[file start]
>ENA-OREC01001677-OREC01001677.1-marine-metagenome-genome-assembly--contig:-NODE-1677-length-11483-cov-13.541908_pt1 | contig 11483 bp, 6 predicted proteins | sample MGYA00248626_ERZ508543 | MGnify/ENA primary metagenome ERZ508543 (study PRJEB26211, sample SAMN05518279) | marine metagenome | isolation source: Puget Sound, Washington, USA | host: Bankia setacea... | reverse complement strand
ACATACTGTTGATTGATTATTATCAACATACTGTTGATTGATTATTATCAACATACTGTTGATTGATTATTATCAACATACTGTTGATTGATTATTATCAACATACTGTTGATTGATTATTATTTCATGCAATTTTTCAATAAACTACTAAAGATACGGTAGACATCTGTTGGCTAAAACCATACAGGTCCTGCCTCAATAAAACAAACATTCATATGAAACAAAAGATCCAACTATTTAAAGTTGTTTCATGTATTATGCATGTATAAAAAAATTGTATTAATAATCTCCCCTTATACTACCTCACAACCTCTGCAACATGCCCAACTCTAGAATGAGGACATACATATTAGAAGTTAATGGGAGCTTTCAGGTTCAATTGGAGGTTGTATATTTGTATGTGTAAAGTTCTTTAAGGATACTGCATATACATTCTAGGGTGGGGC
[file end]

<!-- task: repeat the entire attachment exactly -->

>ENA-OREC01001677-OREC01001677.1-marine-metagenome-genome-assembly--contig:-NODE-1677-length-11483-cov-13.541908_pt1 | contig 11483 bp, 6 predicted proteins | sample MGYA00248626_ERZ508543 | MGnify/ENA primary metagenome ERZ508543 (study PRJEB26211, sample SAMN05518279) | marine metagenome | isolation source: Puget Sound, Washington, USA | host: Bankia setacea... | reverse complement strand
ACATACTGTTGATTGATTATTATCAACATACTGTTGATTGATTATTATCAACATACTGTTGATTGATTATTATCAACATACTGTTGATTGATTATTATCAACATACTGTTGATTGATTATTATTTCATGCAATTTTTCAATAAACTACTAAAGATACGGTAGACATCTGTTGGCTAAAACCATACAGGTCCTGCCTCAATAAAACAAACATTCATATGAAACAAAAGATCCAACTATTTAAAGTTGTTTCATGTATTATGCATGTATAAAAAAATTGTATTAATAATCTCCCCTTATACTACCTCACAACCTCTGCAACATGCCCAACTCTAGAATGAGGACATACATATTAGAAGTTAATGGGAGCTTTCAGGTTCAATTGGAGGTTGTATATTTGTATGTGTAAAGTTCTTTAAGGATACTGCATATACATTCTAGGGTGGGGC